The most sensitive and comprehensive ultraviolet image ever taken of
the Andromeda Galaxy, our nearest large neighbor galaxy, has been
captured by NASA’s Galaxy Evolution Explorer. The image is one of
several being released to the public as part of the mission’s first
collection of pictures.

“The Andromeda image gives us a snapshot of the most recent star
formation episode,” said Dr. Christopher Martin, Galaxy Evolution
Explorer principal investigator and an astrophysics professor at the
California Institute of Technology in Pasadena, which leads the
mission. “By studying this view of the galaxy in the process of
forming stars, we can better understand how that fundamental process
works, such as where stars form, how fast and why.”

The image of Andromeda, the most distant object the naked eye can see,
is a mosaic of nine images taken in September and October of 2003. It
combines two ultraviolet colors, one near ultraviolet (red) and one
far ultraviolet (blue).

For comparison, a second image shows the Andromeda Galaxy, also called
Messier 31, in visible light. Both images, along with other new
pictures from the Galaxy Evolution Explorer, are available online at and .

The new collection of
images also includes views of several nearby galaxies; Stephan’s
Quintet of Galaxies; an all-sky survey image of the globular star
cluster M2; and a deep image of the sky in the constellation Bootes.
The Galaxy Evolution Explorer team is also releasing the first batch
of scientific data, so the science community can propose additional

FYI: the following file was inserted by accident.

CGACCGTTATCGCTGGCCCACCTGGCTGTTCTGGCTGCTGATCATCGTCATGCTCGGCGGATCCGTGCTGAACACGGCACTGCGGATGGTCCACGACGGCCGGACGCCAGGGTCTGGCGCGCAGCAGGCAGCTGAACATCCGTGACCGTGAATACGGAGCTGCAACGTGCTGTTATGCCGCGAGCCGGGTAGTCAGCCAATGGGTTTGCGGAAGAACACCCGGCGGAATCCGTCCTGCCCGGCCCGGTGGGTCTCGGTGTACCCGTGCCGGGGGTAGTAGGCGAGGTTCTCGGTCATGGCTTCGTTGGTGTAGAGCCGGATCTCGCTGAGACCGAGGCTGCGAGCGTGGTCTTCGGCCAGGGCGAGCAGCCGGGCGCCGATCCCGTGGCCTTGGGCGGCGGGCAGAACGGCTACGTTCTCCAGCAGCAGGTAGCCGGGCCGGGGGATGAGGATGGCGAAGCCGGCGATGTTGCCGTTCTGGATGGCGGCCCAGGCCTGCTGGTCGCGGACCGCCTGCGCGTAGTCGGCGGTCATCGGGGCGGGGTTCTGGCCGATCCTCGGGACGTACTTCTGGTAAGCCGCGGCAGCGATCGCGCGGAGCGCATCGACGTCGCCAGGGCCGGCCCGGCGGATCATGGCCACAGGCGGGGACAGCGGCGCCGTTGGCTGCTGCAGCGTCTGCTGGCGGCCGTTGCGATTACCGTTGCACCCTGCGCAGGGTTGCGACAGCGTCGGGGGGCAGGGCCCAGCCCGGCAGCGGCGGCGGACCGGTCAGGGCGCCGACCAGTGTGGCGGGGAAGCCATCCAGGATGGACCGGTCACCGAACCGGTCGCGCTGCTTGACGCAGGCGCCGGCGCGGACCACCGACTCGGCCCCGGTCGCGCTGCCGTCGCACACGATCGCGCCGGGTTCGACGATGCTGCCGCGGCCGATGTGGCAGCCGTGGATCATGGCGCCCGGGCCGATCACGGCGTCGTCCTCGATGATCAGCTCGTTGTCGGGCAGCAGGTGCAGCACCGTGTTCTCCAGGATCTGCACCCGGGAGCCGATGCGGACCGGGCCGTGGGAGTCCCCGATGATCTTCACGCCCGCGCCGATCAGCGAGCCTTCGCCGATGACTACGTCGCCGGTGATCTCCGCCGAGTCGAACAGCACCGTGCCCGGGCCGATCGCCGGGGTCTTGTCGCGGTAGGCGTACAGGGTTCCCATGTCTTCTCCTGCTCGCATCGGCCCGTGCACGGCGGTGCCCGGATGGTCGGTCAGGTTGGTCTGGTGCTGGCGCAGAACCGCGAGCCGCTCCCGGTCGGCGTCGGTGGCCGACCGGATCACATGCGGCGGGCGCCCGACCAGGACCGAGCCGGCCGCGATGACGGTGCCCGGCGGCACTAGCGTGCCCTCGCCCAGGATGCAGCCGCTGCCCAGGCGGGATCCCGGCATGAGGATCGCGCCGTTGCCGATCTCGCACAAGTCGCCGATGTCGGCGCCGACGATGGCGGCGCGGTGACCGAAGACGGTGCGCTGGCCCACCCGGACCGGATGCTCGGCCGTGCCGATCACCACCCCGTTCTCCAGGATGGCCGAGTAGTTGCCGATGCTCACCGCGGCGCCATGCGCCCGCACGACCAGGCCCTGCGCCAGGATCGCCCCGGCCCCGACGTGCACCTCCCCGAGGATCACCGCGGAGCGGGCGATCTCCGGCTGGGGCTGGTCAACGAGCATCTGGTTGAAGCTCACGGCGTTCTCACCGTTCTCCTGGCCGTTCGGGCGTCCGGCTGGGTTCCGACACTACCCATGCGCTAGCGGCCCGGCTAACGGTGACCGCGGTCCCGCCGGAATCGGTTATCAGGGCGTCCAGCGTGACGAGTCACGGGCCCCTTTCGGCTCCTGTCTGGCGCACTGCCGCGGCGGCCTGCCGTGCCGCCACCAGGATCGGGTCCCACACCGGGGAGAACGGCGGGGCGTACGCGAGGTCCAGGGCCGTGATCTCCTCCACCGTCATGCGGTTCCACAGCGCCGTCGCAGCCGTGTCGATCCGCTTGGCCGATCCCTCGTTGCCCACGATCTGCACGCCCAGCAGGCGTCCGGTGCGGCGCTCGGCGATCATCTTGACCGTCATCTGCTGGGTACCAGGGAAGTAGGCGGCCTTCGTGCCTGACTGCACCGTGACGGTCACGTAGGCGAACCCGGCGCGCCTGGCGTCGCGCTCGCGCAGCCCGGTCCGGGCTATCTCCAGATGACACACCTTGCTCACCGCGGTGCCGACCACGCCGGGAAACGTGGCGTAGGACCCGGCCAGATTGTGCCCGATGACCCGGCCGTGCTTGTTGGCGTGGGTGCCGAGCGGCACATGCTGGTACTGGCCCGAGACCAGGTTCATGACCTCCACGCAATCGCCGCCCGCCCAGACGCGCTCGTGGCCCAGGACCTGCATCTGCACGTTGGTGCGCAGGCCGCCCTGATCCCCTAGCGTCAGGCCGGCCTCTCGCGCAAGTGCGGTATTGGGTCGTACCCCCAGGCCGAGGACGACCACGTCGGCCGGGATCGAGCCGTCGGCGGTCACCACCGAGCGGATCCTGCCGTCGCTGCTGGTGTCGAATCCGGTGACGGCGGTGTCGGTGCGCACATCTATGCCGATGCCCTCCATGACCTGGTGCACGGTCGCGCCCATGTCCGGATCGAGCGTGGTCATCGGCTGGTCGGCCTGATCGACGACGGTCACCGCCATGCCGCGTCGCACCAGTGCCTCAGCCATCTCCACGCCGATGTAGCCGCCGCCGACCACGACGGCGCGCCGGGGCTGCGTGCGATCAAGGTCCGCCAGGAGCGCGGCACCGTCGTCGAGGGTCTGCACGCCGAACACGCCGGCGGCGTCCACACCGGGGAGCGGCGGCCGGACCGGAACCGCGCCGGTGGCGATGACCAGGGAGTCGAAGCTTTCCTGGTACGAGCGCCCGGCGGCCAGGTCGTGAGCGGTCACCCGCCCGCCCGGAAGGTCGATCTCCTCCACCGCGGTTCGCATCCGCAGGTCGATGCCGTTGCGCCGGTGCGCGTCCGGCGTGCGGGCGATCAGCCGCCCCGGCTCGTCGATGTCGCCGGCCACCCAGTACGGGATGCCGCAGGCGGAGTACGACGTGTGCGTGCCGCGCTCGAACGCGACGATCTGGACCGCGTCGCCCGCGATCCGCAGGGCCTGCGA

observations for the mission. These images and data display the power
of the Galaxy Evolution Explorer to collect sensitive ultraviolet
images of large parts of the sky.

“It’s very rewarding and exciting for the team to see the fruits of
their labors,” said Kerry Erickson, the mission’s project manager at
NASA’s Jet Propulsion Laboratory, Pasadena, Calif. “Because people are
accustomed to seeing objects in visible light, it’s amazing to see how
different the universe looks in ultraviolet and how much information
is revealed to us by those observations.”

Scientists are interested in learning more about the Andromeda galaxy,
including its brightness, mass, age, and the distribution of young
star clusters in its spiral arms. This will provide a tremendous
amount of information about the mechanisms of star formation in
galaxies, and will help them interpret ultraviolet and infrared
observations of other, more distant galaxies.

The Galaxy Evolution Explorer launched on April 28, 2003. Its goal is
to map the celestial sky in the ultraviolet and determine the history
of star formation in the universe over the last 10 billion years. From
its orbit high above Earth, the spacecraft will sweep the skies for up
to 28 months using state-of-the-art ultraviolet detectors. Looking in
the ultraviolet singles out galaxies dominated by young, hot,
short-lived stars that give off a great deal energy at that
wavelength. These galaxies are actively creating stars, and therefore
provide a window into the history and causes of galactic star

In addition to leading the mission, Caltech is also responsible for
science operations and data analysis. JPL, a division of Caltech,
manages the mission and led the science instrument development. The
mission is part of NASA’s Explorers Program, managed by the Goddard
Space Flight Center, Greenbelt, Md. The mission’s international
partners are France and South Korea. Caltech manages JPL for NASA.